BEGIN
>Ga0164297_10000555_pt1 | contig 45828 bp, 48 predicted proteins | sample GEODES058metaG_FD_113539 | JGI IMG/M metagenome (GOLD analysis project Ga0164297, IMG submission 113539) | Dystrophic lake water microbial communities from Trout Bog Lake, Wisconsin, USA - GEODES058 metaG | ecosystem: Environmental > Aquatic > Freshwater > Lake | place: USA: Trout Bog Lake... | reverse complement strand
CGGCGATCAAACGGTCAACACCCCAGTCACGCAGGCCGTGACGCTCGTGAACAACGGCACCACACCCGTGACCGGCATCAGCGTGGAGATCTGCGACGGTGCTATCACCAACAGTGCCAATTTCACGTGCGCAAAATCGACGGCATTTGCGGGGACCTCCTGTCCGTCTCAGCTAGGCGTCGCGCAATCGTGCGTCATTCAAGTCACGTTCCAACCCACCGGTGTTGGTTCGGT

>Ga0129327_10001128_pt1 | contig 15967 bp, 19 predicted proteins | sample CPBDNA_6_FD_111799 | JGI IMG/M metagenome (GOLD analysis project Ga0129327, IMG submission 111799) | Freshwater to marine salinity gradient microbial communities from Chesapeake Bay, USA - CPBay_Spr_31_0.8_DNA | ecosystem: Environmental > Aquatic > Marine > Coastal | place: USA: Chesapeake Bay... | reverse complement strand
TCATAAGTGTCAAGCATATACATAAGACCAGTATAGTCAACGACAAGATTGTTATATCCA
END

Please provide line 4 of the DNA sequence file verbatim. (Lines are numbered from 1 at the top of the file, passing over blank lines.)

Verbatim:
TCATAAGTGTCAAGCATATACATAAGACCAGTATAGTCAACGACAAGATTGTTATATCCA